Other embodiments include an intermediate device 110. The intermediate device 110 may perform one, some, or all of the functions described above, depending on the embodiment. In one example, the intermediate device 110 is implemented according to the hardware illustrated in Figure 9. The example hardware of Figure 9 comprises processing circuitry 910, memory circuitry 920, and interface circuitry 930. The processing circuitry 910 is communicatively coupled to the memory circuitry 920 and the interface circuitry 930, e.g., via one or more buses. The processing circuitry 910 may comprise one or more microprocessors, microcontrollers, hardware circuits, discrete logic circuits, hardware registers, digital signal processors (DSPs), field-programmable gate arrays (FPGAs), application-specific integrated circuits (ASICs), or a combination thereof. For example, the processing circuitry 910 may be programmable hardware capable of executing software instructions stored, e.g., as a machine-readable computer program 960 in the memory circuitry 920. The computer program 960 may comprise a control plane 210 and/or a data plane 220 as discussed above, for example. The memory circuitry 920 of the various embodiments may comprise any non-transitory machine-readable media known in the art or that may be developed, whether volatile or non-volatile, including but not limited to solid state media (e.g., SRAM, DRAM, DDRAM, ROM, PROM, EPROM, flash memory, solid state drive, etc.), removable storage devices (e.g., Secure Digital (SD) card, miniSD card, microSD card, memory stick, thumb-drive, USB flash drive, ROM cartridge, Universal Media Disc), fixed drive (e.g., magnetic hard disk drive), or the like, wholly or in any combination.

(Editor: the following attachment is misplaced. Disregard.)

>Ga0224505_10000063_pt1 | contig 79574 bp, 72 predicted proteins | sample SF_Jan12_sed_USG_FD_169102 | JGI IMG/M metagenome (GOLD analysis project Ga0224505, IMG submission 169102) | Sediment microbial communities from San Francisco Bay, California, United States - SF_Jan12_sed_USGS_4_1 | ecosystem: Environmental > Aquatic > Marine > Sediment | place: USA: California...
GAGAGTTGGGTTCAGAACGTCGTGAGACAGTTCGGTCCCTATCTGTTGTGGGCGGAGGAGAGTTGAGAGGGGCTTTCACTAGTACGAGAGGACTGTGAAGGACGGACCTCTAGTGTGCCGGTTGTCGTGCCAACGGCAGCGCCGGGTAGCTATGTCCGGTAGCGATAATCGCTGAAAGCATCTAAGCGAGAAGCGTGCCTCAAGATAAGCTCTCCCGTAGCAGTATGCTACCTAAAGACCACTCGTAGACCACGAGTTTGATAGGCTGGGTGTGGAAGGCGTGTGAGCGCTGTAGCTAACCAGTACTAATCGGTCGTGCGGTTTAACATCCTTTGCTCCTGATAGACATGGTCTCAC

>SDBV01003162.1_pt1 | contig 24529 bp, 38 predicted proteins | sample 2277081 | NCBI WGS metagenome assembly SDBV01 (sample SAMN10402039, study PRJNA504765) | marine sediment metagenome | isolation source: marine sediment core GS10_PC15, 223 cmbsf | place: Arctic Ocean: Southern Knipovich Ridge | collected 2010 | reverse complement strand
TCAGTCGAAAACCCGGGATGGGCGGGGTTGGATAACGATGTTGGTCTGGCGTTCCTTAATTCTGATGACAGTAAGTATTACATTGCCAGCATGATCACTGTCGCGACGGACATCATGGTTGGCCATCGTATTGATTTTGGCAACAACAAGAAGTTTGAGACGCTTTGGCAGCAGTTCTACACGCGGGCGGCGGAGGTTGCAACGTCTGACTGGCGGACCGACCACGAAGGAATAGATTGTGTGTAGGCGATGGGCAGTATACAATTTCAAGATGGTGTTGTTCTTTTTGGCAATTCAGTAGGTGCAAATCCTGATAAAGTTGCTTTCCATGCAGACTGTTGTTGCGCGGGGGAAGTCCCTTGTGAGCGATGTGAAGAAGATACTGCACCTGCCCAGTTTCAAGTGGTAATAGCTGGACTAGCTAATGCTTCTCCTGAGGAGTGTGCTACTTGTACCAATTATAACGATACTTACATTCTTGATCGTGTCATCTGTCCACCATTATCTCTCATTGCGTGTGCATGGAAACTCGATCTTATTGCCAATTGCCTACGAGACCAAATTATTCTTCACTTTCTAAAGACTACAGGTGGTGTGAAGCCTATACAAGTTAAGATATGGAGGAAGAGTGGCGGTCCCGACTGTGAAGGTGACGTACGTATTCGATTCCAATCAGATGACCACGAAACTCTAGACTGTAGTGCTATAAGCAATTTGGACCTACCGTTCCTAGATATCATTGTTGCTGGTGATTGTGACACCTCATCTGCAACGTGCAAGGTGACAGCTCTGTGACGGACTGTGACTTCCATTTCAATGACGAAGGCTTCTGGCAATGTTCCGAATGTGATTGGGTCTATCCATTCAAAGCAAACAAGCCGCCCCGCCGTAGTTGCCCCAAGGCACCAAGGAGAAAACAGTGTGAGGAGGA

The interface circuitry 930 may be a controller hub configured to control the input and output (I/O) data paths of the intermediate device 110. Such I/O data paths may include data paths for exchanging signals over a communications network 100. For example, the interface circuitry 930 may comprise one or more transceivers configured to send and receive communication signals over one or more packet-switched networks, cellular networks, and/or optical networks.
The interface circuitry 930 may be implemented as a unitary physical component, or as a plurality of physical components that are contiguously or separately arranged, any of which may be communicatively coupled to any other, or may communicate with any other via the processing circuitry 910. For example, the interface circuitry 930 may comprise output circuitry (e.g., transmitter circuitry configured to send communication signals over the communications network 100) and input circuitry (e.g., receiver circuitry configured to receive communication signals over the communications network 100). Other examples, permutations, and arrangements of the above and their equivalents will be readily apparent to those of ordinary skill.